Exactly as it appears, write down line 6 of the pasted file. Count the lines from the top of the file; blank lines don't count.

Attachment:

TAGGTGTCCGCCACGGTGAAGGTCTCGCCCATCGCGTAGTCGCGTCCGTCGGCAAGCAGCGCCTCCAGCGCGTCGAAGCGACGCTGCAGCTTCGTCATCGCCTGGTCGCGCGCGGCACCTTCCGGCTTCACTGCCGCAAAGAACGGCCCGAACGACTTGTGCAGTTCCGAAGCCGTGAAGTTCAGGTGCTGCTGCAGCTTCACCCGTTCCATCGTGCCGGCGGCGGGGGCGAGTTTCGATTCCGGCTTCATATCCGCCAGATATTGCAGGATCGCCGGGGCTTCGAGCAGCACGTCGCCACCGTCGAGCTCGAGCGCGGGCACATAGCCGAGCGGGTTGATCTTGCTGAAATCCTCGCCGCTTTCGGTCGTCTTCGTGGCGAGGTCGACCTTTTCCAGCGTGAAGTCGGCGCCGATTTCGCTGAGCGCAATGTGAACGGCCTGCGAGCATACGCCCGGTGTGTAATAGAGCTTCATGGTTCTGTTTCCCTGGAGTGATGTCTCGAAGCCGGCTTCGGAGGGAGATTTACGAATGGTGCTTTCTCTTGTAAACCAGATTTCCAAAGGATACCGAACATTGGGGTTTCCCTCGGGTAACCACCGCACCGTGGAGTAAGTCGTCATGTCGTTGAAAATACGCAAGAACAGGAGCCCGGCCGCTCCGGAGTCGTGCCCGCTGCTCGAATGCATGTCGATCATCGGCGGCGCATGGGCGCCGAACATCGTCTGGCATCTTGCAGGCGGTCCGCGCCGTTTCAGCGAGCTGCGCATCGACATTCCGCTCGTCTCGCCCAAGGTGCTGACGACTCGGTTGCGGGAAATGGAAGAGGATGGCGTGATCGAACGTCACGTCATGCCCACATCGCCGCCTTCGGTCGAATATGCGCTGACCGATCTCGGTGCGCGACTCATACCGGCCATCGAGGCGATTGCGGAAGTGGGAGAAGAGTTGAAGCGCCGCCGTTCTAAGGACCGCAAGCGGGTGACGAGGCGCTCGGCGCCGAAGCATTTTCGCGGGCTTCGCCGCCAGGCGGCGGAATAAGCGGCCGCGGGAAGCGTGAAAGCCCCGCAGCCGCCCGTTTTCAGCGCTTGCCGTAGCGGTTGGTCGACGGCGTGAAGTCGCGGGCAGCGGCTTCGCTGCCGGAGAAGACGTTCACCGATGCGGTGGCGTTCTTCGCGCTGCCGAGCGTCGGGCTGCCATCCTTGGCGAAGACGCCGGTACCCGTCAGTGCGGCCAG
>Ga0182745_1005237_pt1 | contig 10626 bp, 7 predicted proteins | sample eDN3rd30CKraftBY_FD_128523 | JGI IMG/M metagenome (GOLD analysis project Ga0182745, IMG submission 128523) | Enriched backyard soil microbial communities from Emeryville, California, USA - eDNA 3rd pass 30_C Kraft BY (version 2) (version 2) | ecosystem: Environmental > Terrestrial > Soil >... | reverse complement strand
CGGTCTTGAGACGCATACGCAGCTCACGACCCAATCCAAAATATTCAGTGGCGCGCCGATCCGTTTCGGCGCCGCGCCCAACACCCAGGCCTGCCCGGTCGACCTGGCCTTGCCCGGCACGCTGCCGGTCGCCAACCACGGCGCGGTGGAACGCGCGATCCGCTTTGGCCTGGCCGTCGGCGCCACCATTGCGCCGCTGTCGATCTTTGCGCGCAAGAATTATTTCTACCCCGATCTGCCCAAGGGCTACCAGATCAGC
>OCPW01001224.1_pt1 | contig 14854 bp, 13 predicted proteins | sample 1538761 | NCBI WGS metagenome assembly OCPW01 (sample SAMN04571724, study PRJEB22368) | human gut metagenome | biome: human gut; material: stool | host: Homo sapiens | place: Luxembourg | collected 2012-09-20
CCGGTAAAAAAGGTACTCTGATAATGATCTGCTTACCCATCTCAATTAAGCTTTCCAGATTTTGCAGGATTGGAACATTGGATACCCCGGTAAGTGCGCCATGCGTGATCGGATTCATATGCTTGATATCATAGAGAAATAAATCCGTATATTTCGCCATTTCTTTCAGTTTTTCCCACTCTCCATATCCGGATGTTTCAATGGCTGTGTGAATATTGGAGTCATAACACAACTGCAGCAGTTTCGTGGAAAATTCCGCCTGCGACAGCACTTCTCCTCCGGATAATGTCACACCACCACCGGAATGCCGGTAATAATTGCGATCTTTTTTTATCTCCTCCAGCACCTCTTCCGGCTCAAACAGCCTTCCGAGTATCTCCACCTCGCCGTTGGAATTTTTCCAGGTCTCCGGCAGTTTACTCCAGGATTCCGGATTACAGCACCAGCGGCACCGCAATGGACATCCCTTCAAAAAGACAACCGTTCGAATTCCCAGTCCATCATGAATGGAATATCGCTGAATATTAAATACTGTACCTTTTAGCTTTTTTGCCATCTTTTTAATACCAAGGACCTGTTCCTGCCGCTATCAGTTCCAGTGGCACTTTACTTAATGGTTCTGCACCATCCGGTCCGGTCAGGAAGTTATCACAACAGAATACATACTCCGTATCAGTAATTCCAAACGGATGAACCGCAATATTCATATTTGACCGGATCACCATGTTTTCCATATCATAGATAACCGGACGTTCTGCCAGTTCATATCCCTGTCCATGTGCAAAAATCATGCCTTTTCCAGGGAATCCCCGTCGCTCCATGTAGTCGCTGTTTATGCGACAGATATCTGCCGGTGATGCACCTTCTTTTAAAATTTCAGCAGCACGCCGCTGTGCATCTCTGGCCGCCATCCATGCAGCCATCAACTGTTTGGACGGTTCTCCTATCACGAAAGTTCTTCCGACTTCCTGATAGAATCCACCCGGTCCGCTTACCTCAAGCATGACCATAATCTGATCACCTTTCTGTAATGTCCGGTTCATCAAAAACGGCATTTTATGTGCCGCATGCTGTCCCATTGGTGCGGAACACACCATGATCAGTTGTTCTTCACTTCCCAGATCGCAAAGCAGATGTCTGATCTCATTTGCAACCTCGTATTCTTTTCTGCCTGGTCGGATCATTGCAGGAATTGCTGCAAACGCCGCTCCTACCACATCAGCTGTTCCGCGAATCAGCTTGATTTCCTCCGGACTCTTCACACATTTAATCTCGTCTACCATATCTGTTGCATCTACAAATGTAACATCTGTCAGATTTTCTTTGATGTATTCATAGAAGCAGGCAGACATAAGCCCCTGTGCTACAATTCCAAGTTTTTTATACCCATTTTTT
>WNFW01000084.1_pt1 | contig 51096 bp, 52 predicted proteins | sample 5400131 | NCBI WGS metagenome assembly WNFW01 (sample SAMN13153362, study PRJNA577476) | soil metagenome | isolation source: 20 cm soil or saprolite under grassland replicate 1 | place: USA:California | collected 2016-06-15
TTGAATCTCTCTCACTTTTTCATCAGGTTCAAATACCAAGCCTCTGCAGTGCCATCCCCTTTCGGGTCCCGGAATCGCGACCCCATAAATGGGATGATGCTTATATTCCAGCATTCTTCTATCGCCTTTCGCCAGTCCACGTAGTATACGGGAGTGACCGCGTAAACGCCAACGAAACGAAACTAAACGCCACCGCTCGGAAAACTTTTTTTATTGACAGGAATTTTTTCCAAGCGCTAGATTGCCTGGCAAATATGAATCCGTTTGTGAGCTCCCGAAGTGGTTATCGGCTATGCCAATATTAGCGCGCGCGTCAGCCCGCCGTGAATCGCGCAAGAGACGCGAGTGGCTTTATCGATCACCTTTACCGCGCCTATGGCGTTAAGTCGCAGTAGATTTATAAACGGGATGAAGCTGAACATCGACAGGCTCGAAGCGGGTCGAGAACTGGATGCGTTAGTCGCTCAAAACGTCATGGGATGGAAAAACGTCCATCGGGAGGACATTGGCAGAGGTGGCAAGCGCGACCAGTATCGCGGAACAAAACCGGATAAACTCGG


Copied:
>WNFW01000084.1_pt1 | contig 51096 bp, 52 predicted proteins | sample 5400131 | NCBI WGS metagenome assembly WNFW01 (sample SAMN13153362, study PRJNA577476) | soil metagenome | isolation source: 20 cm soil or saprolite under grassland replicate 1 | place: USA:California | collected 2016-06-15